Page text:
This is the weekly Q & A blog post by our Research Professor in Philosophy, William Lane Craig.
Hi. We are three students at UWC Red Cross Nordic - an international school on the west coast of Norway. We are currently sitting in philosophy class discussing middle knowledge and God´s omniscience, under the wider topic of philosophy religion. In connection to this we watched an interview with you on closer to truth. We think your thoughts on this topic are very interesting, but we are a bit confused about some things. In the interview we watched you are explaining the difference between propositional and non-propositional knowledge. Do you believe that God possesses both kinds of knowledge, if so do you agree that this would lead to some complications regarding God´s perfection? Because if God was perfect and has propositional knowledge (for example knowledge of what it feels like to live in poverty), then would he not do something about it?
From Doreen, Casper and Astrid
William Lane Craig's Response
It’s so thrilling to me to think that three students in Norway are interacting with my material on divine omniscience. May God bless you and use you in His Kingdom’s work!
Your question leads me to think that you’re confused about the difference between propositional and non-propositional knowledge. Propositional knowledge is knowledge that ___, where the blank is filled by some proposition, like Norway is a Scandinavian country. You can think of it as factual knowledge. By contrast non-propositional knowledge is not knowledge that ___, but includes other kinds of knowledge, e.g., knowledge how ___, where the blank is not filled by a proposition but by some other phrase like “to ride a bicycle” or “a lemon tastes.”
So “knowledge of what it feels like to live in poverty” is not propositional knowledge. That is non-propositional knowledge. Someone with such knowledge might say, “I know how it feels to live in poverty.” Propositional knowledge would be, e.g., knowledge that Living in poverty makes one feel desperate or Living in poverty results in malnutrition. You can know those facts without knowing how it feels to live in poverty.
This becomes important with respect to divine omniscience because omniscience is traditionally defined in terms of propositional knowledge:
A person S is omniscient iff, for any proposition p, S knows that p and does not believe not-p.
As an omniscient being God therefore has complete propositional knowledge. This is compatible with His lacking non-propositional knowledge.
But perhaps God’s cognitive excellence exceeds even omniscience! Perhaps He has non-propositional knowledge as well. This becomes important with respect to statements made from a first-person perspective, like “I am Napoleon.” If such a statement expresses the proposition I am Napoleon, then there are purely private propositions, which would make communication of them impossible. If Napoleon says, “Tell Josephine that I am coming,” I cannot communicate to her what Napoleon said. I can tell her, “Napoleon is coming,” but that is not the fact that Napoleon told me to communicate. If I tell her, “I am coming,” that also does not express the proposition that Napoleon told me to communicate. So most philosophers think that statements made from such personal perspectives (via personal indexical words like “I,” “you,” “she,” etc.) express non-perspectival propositions. So when Napoleon says “I am Napoleon” and I say to him, “You are Napoleon,” we express the same neutral proposition from different perspectives.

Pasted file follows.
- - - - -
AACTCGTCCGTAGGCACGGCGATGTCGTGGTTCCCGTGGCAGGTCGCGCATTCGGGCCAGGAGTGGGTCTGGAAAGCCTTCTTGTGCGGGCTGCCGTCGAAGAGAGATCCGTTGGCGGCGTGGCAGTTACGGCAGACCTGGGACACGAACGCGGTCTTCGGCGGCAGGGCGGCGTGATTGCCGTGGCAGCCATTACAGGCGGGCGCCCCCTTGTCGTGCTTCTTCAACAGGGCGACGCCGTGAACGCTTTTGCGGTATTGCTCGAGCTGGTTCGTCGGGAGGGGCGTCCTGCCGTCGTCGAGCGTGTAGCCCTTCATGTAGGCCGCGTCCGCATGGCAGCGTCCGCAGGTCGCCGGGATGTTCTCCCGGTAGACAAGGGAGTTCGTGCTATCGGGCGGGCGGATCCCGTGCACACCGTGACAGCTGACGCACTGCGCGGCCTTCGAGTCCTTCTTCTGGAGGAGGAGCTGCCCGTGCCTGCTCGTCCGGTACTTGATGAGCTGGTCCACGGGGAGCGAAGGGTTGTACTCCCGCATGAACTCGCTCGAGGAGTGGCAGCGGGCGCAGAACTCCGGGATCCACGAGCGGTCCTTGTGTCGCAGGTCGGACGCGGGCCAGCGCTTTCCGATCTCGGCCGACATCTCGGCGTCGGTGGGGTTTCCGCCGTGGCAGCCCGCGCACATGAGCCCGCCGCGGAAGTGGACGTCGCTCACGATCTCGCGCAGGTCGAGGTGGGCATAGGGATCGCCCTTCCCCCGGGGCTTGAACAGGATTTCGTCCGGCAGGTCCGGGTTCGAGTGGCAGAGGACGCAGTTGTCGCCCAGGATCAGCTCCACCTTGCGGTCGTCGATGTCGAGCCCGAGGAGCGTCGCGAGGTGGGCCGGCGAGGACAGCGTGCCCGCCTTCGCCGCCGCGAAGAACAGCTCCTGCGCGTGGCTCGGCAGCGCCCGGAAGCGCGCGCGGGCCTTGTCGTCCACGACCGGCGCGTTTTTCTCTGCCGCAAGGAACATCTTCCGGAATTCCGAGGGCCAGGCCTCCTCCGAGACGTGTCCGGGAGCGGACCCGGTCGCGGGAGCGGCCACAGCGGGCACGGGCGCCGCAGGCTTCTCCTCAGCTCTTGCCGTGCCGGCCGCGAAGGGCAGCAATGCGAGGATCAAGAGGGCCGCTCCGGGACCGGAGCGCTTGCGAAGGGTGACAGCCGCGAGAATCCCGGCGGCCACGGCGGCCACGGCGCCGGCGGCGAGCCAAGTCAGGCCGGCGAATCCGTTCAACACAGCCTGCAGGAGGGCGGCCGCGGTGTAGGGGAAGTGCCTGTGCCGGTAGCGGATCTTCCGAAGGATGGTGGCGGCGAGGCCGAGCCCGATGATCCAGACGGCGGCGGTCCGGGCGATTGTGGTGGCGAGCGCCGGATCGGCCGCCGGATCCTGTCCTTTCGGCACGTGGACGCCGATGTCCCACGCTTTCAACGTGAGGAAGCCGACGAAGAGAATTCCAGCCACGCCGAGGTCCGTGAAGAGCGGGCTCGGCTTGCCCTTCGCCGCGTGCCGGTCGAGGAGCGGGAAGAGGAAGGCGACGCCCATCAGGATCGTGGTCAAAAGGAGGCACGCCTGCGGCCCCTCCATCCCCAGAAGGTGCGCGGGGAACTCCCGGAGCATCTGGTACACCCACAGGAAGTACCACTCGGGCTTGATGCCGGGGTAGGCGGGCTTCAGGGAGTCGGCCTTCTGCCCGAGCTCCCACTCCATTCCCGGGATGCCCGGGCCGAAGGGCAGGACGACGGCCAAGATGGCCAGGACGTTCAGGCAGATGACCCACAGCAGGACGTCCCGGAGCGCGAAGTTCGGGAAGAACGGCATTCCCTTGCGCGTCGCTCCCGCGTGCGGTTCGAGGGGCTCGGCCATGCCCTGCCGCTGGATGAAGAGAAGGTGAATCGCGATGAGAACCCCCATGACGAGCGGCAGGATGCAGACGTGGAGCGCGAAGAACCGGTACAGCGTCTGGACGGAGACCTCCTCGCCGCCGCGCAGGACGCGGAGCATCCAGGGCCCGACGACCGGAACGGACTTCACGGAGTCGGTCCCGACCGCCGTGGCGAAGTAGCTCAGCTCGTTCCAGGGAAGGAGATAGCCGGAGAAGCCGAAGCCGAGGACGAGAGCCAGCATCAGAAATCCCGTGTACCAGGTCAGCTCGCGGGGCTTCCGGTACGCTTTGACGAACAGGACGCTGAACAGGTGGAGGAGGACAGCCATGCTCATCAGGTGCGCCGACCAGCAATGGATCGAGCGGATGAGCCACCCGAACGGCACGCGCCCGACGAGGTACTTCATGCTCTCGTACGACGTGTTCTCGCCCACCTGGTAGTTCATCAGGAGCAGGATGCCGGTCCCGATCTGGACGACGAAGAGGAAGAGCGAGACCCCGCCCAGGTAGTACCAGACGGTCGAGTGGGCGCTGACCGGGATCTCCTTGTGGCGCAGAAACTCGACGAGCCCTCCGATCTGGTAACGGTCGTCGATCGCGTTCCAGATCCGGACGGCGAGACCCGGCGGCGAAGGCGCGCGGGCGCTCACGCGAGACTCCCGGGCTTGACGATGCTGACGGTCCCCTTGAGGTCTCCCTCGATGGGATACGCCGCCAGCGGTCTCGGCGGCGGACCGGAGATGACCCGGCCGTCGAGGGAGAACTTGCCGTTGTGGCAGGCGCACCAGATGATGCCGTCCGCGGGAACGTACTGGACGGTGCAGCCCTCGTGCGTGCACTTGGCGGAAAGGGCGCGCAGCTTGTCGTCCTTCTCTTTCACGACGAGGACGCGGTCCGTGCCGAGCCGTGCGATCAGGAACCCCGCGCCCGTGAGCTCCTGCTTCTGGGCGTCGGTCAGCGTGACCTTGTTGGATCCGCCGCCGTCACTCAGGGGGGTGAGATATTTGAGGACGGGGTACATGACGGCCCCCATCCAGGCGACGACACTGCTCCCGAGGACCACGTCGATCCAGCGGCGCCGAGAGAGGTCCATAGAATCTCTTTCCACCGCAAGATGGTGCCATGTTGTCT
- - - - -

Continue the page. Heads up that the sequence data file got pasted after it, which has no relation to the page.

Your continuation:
Now obviously Napoleon’s first-person knowledge involves more than the neutral fact that Napoleon is Napoleon. So this must be a kind of non-propositional knowledge that only Napoleon has. Now God must have first-person knowledge, too, which He can express by such statements as “I am the God of your fathers.” So God must have non-propositional as well as propositional knowledge. But He does not have all non-propositional knowledge, for that would be a cognitive defect, not a cognitive perfection. If God thought that He was Napoleon, He would be mad. So God must have only such non-propositional knowledge as is consistent with cognitive perfection.
So does God know how it feels to live in poverty? Does He have this non-propositional knowledge? That’s debatable; but I don’t see why not. There must be a mental state associated with those who live in poverty. Why couldn’t God put Himself into such a mental state so as to experience it Himself?
I don’t think this augments the force of the problem of evil and suffering in any way, as you fear. Propositional knowledge like Millions are suffering in poverty is enough by itself to prompt your question, why “would he not do something about it?” If there’s a good answer to that question, as I think, that same answer will serve in case God does have non-propositional knowledge as well. Indeed, for those in poverty, it might be a real comfort to know that God knows how they feel and has a plan for human history to solve it.
This Q&A and other resources are available on William Lane Craig's website.